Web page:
AH: Tell us about this next big milestone, the multinational application.
ZM: Fédération Mondiale du Cirque can provide as said practical and theoretical assistance, but Fédération Mondiale du Cirque is not an applicant. That’s important. As to the participants: first each national government of the potential partners mentioned before has to confirm their readiness to take part in the multinational application. Then the actual work is done at different levels but all steps are interrelated. It’s a time consuming process, and it’s still too early to speak about deadlines as we are at the beginning of the coordination. If there will not be major obstacles on the way I hope that in 2 maximum 3 years we will be ready with the presentation of the well documented complete file. With more participants/partners we are stronger, the content of the dossier is more complex and that increase the chances to reach the final recognition. It’s a challenge to put together such an application which offers answers to all possible questions which might arise during the discussions in the committees and the General Assembly of UNESCO during the decision making period.
AH: How many other nations are involved in the process?
ZM: The UNESCO representatives of all the countries named earlier expressed their willingness to take part in the multinational application, but the final confirmation is given by the respective governments from each country.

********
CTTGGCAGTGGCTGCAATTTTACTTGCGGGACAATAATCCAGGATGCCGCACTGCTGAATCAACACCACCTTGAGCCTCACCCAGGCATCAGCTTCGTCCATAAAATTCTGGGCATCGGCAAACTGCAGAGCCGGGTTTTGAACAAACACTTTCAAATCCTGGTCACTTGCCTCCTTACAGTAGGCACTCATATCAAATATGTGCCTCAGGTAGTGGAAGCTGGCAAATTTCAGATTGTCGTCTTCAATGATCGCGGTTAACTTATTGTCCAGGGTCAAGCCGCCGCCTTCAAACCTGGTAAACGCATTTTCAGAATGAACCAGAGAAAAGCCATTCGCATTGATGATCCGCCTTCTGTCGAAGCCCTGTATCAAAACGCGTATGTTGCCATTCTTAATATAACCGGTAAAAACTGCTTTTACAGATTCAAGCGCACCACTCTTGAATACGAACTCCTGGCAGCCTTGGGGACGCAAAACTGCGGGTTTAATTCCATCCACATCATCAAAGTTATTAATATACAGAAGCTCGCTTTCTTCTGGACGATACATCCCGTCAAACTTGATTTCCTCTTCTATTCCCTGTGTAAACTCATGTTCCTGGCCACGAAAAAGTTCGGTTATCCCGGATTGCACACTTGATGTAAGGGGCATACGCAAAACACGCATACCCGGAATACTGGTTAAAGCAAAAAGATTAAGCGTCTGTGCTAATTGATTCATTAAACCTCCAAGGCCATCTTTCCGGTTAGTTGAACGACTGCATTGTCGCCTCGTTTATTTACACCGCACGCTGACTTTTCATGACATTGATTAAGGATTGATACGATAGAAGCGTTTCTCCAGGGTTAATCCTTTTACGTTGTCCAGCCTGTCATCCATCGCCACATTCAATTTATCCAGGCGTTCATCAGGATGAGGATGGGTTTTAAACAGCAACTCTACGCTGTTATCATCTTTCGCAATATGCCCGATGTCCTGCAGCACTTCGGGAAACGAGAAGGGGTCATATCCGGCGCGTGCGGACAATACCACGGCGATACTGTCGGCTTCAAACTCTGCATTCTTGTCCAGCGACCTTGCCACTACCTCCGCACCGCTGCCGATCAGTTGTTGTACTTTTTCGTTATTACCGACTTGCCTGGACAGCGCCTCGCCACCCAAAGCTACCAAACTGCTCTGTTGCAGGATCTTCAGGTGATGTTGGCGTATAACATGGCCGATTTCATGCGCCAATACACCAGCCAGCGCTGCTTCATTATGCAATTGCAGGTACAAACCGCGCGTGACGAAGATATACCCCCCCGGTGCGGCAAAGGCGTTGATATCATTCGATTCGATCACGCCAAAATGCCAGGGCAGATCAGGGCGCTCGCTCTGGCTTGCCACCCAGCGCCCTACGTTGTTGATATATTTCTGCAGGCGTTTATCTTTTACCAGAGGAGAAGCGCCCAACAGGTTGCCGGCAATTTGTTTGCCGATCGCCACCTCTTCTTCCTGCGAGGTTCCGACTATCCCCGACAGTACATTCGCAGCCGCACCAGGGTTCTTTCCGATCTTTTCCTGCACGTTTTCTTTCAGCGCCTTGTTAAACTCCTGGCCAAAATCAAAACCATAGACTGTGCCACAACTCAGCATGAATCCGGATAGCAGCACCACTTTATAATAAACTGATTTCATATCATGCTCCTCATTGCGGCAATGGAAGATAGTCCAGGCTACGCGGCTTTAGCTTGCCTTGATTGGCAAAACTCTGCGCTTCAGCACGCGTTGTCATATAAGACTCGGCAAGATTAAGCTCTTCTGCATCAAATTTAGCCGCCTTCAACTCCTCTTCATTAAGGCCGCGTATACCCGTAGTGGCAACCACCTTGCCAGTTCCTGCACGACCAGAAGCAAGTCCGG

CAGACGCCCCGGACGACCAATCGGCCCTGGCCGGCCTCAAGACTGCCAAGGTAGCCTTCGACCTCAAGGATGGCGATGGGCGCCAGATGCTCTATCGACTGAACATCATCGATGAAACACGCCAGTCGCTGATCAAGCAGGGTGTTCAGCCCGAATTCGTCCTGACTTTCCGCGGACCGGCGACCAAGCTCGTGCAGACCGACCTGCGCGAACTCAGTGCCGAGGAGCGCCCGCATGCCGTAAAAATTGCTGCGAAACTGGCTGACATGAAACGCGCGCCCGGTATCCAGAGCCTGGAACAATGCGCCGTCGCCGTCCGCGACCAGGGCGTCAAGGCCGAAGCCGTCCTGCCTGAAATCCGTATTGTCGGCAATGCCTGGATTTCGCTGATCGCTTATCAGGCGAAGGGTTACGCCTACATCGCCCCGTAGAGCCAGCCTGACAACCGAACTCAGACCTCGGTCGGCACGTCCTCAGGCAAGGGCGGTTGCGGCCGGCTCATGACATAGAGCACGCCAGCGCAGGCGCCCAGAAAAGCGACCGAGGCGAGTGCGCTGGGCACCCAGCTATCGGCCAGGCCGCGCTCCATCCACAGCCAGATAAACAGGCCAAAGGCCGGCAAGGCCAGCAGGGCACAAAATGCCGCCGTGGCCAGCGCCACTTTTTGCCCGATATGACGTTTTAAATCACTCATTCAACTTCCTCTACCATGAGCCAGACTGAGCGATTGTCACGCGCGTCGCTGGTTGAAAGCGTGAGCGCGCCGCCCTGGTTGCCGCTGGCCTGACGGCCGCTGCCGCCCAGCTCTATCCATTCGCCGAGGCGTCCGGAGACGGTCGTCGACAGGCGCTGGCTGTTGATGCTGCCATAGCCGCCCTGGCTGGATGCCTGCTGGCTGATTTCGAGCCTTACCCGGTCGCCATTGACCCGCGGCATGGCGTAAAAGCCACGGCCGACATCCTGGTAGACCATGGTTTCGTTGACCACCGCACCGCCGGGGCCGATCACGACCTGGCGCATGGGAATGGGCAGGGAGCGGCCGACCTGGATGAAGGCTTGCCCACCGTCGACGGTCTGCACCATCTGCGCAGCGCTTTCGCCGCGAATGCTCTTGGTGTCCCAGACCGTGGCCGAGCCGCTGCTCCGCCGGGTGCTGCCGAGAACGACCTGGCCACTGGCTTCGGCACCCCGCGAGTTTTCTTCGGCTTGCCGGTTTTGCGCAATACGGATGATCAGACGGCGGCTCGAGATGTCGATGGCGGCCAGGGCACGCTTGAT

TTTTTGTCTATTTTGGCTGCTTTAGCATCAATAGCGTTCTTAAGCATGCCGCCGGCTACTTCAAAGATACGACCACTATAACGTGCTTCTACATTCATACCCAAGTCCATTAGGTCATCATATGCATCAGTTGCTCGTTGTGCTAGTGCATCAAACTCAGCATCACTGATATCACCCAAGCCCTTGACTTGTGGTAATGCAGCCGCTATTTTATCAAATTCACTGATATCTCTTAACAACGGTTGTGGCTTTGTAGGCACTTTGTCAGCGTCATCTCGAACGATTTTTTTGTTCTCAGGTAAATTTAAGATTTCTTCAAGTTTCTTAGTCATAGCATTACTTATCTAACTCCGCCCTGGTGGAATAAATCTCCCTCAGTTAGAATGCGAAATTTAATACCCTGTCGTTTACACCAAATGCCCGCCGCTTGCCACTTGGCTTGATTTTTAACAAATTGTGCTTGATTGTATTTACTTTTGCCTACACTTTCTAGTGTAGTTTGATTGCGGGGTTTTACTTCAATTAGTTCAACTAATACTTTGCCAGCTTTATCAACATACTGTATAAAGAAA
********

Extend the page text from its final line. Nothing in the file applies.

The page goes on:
AH: In your opinion how would the acceptance of this art form into UNESCO’s intangible cultural heritage impact the future of circus arts in the next 15-20 years?
ZM: The circus is a universal performance art form that is celebrated in myriad cultures around the world. It doesn’t need official governmental recognition to be popular and enjoyed by countless millions of fans. However, the official steps taken by the EU Parliament and eventually by UNESCO to preserve circus arts, as well as recognizing that it plays a very important role in our shared cultural heritage, will only help elevate circus arts to their rightful place as a legitimate, independent art-form, one not only celebrated, but practiced more and more throughout the world.
AH: How do you see such acceptance would translate into practical opportunities for artists who are the engines of this art form?
ZM: The Fédération Mondiale du Cirque’s UNESCO Project has already brought the first fruits at national level. If the multinational application is a success, it will increase the prestige of all circus arts worldwide and artists, hopefully in a better position, continue raising its general appreciation by gaining recognition of the circus in its diversity. This could lead to practical opportunities for circuses and artists around the Globe.
AH: Do you see this acceptance primarily impacting traditional/classical circus? What would be the benefits for contemporary circus?
ZM: Eventual recognition will help to assure that the traditional, or classic circus that we all grew up loving, will be protected as a vital cultural entity for years to come, while supporting emergent contemporary circus companies, artists and troupes at the same time.